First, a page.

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So if you were Eco friendly wouldn't you just rather get a gasoline car? think about it.

Comments

  • I've thought about it for about four years so far here at Rutgers University.

    Today I did some rough stoicheometry and math based on the Honda FCX and a 30mpg gas-powered car, and I got only 1 mole CO produced by the FCX to a little over 6 moles CO2 produced by the gas car. So if you were eco-friendly...well, you'd make a solar car. But from these choices, the FCX is the obvious one.
  • I don't think hydrogen cars are worth it. We're better off cutting out the middle-man and using the electricity as fuel, rather than using the electricity for electrolysis to make hydrogen "fuel" and using more to pump it into gas tanks. Storage is the main problem of both types (aside from politics).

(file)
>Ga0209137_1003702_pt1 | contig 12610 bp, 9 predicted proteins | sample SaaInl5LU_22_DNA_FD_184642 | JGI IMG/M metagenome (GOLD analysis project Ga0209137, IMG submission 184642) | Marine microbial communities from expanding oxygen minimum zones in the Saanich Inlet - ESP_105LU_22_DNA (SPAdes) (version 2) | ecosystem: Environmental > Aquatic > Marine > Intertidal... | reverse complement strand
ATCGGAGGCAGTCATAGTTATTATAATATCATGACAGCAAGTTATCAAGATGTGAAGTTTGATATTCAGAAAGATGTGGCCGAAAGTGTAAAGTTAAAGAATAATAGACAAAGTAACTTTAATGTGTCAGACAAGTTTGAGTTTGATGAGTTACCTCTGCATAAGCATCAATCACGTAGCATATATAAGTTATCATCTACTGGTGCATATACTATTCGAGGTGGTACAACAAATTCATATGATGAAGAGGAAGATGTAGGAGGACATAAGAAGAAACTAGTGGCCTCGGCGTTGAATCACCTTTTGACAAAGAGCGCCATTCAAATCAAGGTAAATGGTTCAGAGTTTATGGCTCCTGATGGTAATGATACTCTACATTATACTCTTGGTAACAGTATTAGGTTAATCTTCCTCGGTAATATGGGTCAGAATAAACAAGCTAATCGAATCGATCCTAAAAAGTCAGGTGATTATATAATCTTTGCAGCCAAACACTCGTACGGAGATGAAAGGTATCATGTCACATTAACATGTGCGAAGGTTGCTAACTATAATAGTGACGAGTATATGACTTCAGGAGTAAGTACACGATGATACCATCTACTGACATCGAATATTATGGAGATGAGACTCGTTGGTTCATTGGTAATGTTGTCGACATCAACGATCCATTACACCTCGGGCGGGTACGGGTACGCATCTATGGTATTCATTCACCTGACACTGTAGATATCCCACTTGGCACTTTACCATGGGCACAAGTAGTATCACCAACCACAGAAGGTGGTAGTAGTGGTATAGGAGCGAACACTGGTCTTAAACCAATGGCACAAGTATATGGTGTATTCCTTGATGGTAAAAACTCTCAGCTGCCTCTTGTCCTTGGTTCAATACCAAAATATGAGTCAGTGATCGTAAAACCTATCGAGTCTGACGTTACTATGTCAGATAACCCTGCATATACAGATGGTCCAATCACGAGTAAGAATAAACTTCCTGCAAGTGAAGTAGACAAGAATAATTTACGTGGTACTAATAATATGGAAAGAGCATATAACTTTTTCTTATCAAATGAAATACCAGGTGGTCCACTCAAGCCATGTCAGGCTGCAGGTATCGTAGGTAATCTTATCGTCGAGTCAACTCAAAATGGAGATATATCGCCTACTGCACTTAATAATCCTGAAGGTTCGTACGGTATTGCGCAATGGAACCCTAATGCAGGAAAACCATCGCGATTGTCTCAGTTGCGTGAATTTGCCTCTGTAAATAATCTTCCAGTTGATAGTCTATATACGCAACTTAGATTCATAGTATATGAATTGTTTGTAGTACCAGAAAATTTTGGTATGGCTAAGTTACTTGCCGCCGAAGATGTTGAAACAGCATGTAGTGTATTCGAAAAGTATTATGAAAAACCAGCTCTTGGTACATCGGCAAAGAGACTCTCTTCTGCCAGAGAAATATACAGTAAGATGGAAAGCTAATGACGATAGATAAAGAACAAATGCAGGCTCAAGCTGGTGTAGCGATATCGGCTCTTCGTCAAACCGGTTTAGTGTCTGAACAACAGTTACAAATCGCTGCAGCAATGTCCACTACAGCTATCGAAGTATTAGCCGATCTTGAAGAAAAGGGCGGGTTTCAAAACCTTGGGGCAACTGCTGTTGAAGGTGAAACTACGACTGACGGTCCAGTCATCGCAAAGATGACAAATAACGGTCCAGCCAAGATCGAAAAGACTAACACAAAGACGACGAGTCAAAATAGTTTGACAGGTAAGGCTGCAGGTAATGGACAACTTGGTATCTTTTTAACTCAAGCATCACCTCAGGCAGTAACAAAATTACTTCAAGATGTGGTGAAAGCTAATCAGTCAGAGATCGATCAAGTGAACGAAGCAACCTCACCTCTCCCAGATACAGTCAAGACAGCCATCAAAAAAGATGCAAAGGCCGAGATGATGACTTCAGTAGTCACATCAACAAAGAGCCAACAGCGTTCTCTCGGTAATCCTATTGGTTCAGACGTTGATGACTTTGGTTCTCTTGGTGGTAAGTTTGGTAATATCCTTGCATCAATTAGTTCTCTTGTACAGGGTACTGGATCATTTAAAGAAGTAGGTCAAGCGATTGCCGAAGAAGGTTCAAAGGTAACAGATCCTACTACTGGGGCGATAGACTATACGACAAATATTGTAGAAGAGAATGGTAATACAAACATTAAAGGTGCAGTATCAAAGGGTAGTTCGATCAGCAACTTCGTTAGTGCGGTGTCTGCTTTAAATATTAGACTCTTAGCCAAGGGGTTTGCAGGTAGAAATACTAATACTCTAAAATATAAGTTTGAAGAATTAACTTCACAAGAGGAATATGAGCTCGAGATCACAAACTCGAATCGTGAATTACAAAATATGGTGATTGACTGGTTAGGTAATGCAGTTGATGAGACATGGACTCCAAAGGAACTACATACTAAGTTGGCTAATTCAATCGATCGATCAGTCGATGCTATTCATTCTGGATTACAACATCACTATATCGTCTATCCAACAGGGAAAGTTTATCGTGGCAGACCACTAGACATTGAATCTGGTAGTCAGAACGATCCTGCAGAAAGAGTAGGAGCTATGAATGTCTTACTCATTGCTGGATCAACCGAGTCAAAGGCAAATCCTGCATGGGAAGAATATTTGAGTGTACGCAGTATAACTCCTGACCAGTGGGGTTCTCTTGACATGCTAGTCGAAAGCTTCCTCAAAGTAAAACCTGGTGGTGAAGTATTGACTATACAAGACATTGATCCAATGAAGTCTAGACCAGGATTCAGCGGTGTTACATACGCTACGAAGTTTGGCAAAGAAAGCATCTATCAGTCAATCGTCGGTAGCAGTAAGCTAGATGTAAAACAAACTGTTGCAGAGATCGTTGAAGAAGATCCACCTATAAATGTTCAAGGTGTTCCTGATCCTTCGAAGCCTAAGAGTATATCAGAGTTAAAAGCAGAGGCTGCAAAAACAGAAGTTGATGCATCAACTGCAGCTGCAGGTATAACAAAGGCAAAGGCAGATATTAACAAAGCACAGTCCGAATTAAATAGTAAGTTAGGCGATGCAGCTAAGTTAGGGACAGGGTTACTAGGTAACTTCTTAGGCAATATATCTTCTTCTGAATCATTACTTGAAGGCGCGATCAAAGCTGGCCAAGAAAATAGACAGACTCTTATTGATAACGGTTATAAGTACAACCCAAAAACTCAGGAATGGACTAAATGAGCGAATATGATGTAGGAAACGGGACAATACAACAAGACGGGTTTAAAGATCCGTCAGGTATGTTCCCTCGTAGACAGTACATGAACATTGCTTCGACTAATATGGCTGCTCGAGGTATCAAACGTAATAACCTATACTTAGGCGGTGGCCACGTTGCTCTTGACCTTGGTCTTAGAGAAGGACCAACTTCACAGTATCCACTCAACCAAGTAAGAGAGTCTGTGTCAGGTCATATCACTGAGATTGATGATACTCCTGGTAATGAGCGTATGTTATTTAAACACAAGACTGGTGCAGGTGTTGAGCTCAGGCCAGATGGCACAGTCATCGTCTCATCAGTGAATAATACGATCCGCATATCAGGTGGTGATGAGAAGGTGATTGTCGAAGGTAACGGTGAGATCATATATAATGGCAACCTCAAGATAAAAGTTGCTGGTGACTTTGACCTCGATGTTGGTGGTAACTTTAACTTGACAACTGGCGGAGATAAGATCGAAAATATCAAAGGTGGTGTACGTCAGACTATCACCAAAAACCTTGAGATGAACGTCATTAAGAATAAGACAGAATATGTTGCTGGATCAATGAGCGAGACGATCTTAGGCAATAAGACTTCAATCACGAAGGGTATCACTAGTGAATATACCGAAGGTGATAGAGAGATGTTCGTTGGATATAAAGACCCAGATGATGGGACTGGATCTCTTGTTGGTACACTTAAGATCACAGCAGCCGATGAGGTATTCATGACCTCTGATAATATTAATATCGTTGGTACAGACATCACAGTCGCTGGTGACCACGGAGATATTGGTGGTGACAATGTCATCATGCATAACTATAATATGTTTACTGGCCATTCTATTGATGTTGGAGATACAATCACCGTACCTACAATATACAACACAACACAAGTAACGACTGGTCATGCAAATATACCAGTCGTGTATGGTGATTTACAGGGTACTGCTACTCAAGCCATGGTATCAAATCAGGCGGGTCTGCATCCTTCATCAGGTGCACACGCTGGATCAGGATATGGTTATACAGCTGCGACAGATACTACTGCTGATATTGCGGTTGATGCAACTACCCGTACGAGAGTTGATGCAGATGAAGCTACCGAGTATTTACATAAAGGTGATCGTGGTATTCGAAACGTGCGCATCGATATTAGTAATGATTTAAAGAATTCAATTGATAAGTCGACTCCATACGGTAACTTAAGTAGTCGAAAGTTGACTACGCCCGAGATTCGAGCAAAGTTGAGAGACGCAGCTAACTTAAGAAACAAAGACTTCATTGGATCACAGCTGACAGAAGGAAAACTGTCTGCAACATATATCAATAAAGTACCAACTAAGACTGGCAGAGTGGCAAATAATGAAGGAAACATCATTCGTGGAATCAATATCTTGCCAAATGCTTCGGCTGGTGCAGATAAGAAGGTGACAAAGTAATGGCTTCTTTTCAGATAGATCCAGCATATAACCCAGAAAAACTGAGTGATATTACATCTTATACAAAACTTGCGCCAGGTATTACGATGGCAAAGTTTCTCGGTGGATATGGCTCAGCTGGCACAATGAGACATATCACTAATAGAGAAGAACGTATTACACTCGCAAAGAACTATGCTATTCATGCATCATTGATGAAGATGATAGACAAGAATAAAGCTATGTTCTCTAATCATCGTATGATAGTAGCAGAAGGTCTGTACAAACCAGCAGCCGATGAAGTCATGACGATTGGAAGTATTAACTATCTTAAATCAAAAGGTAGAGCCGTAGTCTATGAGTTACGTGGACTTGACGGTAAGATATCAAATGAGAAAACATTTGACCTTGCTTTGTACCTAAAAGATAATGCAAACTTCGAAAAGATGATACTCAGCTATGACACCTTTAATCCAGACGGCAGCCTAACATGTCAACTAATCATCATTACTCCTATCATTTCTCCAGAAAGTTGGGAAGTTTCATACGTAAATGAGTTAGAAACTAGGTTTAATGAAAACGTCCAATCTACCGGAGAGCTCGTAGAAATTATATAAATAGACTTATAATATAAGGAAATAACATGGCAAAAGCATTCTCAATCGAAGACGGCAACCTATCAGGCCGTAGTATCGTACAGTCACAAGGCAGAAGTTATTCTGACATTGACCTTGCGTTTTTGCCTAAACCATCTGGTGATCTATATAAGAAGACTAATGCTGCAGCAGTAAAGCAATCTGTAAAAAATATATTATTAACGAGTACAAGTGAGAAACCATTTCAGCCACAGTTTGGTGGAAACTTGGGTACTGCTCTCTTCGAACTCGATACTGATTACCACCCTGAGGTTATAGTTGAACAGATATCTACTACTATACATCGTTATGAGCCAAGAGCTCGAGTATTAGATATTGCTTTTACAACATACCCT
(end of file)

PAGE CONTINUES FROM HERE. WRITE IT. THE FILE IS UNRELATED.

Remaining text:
Compared to the types of cars on the road now (especially Hummers), hydrogen cars seem wonderful. But to me, they're more of a transition than a solution.
  • varmintvarmint Posts: 6,326
    the commercial way of creating hydrogen is through electrolysis of H2O.

    According to the materials I have read, that is not correct. The dominant commercial method for creating fuel grade hydrogen is steam reforming of natural gas.

    Mind you, I'm not saying your overall post in incorrect. Energy is expended to create hydrogen. But electrolysis is not the dominant method and other methods have advantages over it.